In conversations about education, we often focus on the large, urban districts that we all hear and read about. We know New York City DOE, Los Angeles USD, Houston ISD, but we often forget about the specific needs of rural communities that make up 57% of our school districts nationwide and serve more than 49 million students. I grew up in rural Southern Oregon, started my career teaching in rural New Mexico, and constantly think about how we can better support our rural districts.
It is hard these days to look at any educational advertising or product without seeing the word blended learning attached in some fashion. This product purports to add to your blended learning initiative while this product promises a way to solve all of your technology challenges. The term blended learning could become one of those educational terms that risks being shoved into the graveyard of other educational reforms unless your school or district has an overarching purpose for moving into blended learning.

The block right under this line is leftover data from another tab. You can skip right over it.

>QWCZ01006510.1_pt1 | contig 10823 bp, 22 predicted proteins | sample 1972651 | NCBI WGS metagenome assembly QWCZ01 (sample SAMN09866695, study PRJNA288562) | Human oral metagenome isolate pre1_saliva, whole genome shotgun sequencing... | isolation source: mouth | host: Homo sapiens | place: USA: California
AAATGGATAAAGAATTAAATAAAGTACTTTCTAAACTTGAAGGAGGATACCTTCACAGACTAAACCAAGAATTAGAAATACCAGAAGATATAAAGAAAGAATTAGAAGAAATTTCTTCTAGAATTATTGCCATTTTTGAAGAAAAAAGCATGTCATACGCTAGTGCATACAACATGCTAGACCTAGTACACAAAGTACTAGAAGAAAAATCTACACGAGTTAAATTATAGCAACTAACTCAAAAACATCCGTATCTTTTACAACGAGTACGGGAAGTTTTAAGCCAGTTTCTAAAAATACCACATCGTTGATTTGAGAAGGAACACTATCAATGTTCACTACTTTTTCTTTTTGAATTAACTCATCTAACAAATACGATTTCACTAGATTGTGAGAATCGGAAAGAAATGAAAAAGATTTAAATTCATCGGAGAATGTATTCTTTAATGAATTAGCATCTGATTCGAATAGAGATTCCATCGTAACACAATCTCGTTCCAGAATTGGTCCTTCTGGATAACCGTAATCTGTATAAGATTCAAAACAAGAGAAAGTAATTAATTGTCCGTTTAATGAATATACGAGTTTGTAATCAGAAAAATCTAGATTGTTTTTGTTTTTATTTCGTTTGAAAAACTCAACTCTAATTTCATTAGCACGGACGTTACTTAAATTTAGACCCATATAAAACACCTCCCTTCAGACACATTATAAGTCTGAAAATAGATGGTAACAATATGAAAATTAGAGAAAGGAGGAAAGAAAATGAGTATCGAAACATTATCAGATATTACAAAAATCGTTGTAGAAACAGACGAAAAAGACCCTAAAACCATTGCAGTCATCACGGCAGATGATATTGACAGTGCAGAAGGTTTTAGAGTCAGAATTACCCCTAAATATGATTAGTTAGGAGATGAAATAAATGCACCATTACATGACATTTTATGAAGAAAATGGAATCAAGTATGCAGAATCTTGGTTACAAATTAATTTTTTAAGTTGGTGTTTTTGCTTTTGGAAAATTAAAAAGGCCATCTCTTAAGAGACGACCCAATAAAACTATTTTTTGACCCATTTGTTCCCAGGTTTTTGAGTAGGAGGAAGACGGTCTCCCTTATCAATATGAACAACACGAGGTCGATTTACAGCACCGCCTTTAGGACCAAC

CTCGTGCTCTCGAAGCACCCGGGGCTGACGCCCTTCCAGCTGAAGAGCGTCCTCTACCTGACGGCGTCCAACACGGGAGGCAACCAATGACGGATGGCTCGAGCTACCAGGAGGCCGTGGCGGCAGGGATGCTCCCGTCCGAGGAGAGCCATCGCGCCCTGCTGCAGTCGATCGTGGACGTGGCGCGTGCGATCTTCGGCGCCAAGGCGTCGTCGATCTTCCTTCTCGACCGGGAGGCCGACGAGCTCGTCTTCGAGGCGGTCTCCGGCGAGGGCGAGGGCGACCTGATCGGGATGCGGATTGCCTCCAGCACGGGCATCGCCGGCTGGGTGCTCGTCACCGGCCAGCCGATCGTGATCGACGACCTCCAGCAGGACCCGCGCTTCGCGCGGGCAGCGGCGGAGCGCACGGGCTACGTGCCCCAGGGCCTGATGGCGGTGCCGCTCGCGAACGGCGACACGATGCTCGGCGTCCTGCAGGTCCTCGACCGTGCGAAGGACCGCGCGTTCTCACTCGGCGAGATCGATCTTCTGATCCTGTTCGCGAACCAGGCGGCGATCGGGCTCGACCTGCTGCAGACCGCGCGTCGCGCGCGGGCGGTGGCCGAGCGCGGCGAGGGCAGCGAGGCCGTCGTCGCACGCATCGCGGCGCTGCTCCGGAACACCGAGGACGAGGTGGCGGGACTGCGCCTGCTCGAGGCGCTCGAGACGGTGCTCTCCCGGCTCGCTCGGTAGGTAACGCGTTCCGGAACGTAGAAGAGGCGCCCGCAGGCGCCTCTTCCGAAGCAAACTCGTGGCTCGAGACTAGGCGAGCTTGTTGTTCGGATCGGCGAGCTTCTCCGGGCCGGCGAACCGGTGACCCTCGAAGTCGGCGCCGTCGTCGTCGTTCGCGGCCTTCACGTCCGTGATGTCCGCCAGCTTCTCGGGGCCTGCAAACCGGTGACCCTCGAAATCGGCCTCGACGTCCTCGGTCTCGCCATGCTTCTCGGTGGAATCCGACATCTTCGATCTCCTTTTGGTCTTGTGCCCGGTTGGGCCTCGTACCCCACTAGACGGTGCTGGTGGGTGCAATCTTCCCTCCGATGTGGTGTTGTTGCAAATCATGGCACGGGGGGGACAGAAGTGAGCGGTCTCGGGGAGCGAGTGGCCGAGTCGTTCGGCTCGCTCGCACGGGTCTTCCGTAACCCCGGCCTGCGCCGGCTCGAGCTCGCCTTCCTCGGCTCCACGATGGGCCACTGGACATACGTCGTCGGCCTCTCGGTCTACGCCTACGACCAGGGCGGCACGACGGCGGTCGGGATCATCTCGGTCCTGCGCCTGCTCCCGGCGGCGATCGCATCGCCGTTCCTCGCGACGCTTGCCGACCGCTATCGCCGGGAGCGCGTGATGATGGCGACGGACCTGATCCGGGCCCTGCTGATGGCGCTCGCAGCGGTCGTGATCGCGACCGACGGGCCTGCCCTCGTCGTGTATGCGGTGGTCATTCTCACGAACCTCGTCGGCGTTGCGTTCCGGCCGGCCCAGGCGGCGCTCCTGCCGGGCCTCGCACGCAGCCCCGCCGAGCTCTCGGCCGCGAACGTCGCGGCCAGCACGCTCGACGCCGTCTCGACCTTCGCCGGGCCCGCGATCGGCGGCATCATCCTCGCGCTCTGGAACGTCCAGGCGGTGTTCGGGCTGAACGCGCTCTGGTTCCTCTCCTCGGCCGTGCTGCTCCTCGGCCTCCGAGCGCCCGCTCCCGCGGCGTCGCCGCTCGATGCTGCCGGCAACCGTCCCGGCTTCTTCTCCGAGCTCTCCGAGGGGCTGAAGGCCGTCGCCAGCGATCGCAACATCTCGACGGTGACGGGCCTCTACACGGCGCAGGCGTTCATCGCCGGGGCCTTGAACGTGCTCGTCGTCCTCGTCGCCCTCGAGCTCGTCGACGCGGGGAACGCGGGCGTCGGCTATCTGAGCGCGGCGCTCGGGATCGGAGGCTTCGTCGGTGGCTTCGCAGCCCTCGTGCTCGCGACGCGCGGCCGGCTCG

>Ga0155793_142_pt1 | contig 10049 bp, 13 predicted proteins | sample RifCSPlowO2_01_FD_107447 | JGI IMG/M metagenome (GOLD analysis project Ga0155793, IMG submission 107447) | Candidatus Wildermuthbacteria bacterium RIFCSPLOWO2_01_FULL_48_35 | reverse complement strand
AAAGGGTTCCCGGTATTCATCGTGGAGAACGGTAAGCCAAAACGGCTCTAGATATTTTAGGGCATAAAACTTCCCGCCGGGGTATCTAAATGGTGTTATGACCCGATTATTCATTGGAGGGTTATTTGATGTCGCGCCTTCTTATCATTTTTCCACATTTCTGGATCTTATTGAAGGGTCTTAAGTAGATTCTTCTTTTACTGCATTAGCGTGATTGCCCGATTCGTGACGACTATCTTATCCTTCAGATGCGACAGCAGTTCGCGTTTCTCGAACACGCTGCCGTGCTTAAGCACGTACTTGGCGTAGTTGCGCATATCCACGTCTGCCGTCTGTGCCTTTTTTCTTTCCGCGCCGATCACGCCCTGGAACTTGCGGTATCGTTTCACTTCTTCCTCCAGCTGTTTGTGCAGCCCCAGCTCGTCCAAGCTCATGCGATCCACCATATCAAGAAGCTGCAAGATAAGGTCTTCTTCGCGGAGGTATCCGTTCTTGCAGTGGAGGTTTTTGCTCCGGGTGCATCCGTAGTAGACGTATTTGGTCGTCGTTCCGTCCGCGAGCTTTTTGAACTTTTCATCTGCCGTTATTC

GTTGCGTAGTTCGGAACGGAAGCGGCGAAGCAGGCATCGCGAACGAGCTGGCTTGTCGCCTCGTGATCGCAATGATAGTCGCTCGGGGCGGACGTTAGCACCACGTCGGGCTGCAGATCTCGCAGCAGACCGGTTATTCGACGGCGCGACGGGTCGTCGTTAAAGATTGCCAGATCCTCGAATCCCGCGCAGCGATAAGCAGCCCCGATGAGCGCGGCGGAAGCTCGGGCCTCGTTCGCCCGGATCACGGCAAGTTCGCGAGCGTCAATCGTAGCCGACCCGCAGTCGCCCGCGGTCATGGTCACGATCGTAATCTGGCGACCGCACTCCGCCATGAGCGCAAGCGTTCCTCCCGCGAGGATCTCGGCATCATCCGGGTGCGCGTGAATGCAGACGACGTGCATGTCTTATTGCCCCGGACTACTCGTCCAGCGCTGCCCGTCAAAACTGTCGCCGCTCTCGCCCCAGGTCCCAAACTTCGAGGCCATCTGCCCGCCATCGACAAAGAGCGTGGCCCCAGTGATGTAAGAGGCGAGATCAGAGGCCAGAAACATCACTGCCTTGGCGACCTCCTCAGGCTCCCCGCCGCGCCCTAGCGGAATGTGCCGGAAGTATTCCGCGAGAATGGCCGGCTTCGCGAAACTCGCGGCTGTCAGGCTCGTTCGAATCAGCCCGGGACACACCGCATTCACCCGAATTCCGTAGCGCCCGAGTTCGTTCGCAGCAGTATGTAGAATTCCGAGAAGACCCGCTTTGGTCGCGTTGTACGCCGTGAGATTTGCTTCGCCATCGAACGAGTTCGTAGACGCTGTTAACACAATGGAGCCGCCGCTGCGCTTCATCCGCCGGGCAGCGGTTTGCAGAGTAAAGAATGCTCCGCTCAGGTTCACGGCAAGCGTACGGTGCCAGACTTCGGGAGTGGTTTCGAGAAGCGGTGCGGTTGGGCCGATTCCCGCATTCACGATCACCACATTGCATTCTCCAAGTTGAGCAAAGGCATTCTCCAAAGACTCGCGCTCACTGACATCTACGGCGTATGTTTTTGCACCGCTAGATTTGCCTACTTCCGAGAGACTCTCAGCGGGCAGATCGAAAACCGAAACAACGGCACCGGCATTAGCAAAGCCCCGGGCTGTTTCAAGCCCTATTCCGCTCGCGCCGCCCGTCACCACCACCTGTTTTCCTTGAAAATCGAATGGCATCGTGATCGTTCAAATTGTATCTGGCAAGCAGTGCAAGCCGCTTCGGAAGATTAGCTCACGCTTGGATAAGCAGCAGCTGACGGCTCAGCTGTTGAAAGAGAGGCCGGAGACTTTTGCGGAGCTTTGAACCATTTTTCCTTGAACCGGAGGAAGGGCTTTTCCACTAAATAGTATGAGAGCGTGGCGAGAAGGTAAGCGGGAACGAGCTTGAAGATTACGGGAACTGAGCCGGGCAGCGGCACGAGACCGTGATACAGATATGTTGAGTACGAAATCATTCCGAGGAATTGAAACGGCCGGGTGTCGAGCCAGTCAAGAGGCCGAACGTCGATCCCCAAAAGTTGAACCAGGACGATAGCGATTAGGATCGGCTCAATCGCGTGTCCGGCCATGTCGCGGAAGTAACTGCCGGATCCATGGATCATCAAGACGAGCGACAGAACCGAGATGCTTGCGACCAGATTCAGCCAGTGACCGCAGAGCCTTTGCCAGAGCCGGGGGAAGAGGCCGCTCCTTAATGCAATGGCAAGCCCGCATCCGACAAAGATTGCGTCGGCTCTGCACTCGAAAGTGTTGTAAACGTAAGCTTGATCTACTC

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One of the greatest things about being at Ed Elements is that I get to talk to inspiring leaders and teachers and see how they are transforming their classrooms. In some cases, I get to watch the transformation unfold through our work together. In others, I walk into a school or district and get to see all the amazing work they have done already.